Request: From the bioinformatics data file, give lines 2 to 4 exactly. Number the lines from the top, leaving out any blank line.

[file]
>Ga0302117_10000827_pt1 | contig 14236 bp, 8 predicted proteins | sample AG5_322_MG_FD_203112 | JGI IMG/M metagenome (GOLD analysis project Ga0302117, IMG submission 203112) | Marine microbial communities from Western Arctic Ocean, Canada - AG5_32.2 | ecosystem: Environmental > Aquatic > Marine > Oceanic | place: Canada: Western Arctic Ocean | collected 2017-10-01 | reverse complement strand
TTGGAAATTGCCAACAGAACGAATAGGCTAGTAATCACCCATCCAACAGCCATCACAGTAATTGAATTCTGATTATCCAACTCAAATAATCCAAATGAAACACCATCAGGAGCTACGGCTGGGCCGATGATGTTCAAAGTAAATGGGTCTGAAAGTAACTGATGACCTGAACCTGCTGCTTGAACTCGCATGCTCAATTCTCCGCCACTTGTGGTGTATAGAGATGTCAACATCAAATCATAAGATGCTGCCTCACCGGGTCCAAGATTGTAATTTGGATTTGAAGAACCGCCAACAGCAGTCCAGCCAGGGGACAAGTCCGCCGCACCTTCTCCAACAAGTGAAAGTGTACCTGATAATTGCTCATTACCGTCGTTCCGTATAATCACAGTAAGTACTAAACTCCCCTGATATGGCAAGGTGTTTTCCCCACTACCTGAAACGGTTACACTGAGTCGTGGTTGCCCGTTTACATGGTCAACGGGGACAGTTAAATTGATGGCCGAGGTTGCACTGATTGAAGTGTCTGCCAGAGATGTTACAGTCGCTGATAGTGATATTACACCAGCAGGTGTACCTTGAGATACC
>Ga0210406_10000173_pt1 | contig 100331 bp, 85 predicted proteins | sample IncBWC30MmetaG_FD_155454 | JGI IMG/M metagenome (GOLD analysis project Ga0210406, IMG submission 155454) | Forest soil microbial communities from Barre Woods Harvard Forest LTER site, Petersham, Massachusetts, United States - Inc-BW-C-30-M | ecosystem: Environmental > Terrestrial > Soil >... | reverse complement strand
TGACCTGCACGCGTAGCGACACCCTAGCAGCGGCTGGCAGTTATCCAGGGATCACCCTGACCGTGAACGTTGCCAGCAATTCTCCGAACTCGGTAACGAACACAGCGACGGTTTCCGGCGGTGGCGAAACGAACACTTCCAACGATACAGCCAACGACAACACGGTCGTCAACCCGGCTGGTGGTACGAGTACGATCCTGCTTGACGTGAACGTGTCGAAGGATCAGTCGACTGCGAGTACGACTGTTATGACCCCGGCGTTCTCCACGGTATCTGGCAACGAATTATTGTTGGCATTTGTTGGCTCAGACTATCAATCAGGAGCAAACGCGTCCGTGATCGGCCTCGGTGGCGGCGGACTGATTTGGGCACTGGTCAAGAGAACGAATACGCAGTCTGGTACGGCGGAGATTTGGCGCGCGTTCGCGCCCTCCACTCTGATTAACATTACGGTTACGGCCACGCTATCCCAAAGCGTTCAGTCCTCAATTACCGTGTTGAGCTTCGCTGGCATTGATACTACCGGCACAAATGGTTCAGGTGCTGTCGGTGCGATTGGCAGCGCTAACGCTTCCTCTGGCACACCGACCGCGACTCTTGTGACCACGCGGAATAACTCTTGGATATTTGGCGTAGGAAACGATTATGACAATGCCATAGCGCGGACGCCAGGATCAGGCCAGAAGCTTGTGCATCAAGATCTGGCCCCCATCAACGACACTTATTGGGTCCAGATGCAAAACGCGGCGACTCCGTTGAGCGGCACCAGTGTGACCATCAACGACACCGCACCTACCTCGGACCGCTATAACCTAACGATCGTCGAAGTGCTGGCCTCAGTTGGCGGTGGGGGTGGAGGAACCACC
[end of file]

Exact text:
TTGGAAATTGCCAACAGAACGAATAGGCTAGTAATCACCCATCCAACAGCCATCACAGTAATTGAATTCTGATTATCCAACTCAAATAATCCAAATGAAACACCATCAGGAGCTACGGCTGGGCCGATGATGTTCAAAGTAAATGGGTCTGAAAGTAACTGATGACCTGAACCTGCTGCTTGAACTCGCATGCTCAATTCTCCGCCACTTGTGGTGTATAGAGATGTCAACATCAAATCATAAGATGCTGCCTCACCGGGTCCAAGATTGTAATTTGGATTTGAAGAACCGCCAACAGCAGTCCAGCCAGGGGACAAGTCCGCCGCACCTTCTCCAACAAGTGAAAGTGTACCTGATAATTGCTCATTACCGTCGTTCCGTATAATCACAGTAAGTACTAAACTCCCCTGATATGGCAAGGTGTTTTCCCCACTACCTGAAACGGTTACACTGAGTCGTGGTTGCCCGTTTACATGGTCAACGGGGACAGTTAAATTGATGGCCGAGGTTGCACTGATTGAAGTGTCTGCCAGAGATGTTACAGTCGCTGATAGTGATATTACACCAGCAGGTGTACCTTGAGATACC
>Ga0210406_10000173_pt1 | contig 100331 bp, 85 predicted proteins | sample IncBWC30MmetaG_FD_155454 | JGI IMG/M metagenome (GOLD analysis project Ga0210406, IMG submission 155454) | Forest soil microbial communities from Barre Woods Harvard Forest LTER site, Petersham, Massachusetts, United States - Inc-BW-C-30-M | ecosystem: Environmental > Terrestrial > Soil >... | reverse complement strand
TGACCTGCACGCGTAGCGACACCCTAGCAGCGGCTGGCAGTTATCCAGGGATCACCCTGACCGTGAACGTTGCCAGCAATTCTCCGAACTCGGTAACGAACACAGCGACGGTTTCCGGCGGTGGCGAAACGAACACTTCCAACGATACAGCCAACGACAACACGGTCGTCAACCCGGCTGGTGGTACGAGTACGATCCTGCTTGACGTGAACGTGTCGAAGGATCAGTCGACTGCGAGTACGACTGTTATGACCCCGGCGTTCTCCACGGTATCTGGCAACGAATTATTGTTGGCATTTGTTGGCTCAGACTATCAATCAGGAGCAAACGCGTCCGTGATCGGCCTCGGTGGCGGCGGACTGATTTGGGCACTGGTCAAGAGAACGAATACGCAGTCTGGTACGGCGGAGATTTGGCGCGCGTTCGCGCCCTCCACTCTGATTAACATTACGGTTACGGCCACGCTATCCCAAAGCGTTCAGTCCTCAATTACCGTGTTGAGCTTCGCTGGCATTGATACTACCGGCACAAATGGTTCAGGTGCTGTCGGTGCGATTGGCAGCGCTAACGCTTCCTCTGGCACACCGACCGCGACTCTTGTGACCACGCGGAATAACTCTTGGATATTTGGCGTAGGAAACGATTATGACAATGCCATAGCGCGGACGCCAGGATCAGGCCAGAAGCTTGTGCATCAAGATCTGGCCCCCATCAACGACACTTATTGGGTCCAGATGCAAAACGCGGCGACTCCGTTGAGCGGCACCAGTGTGACCATCAACGACACCGCACCTACCTCGGACCGCTATAACCTAACGATCGTCGAAGTGCTGGCCTCAGTTGGCGGTGGGGGTGGAGGAACCACC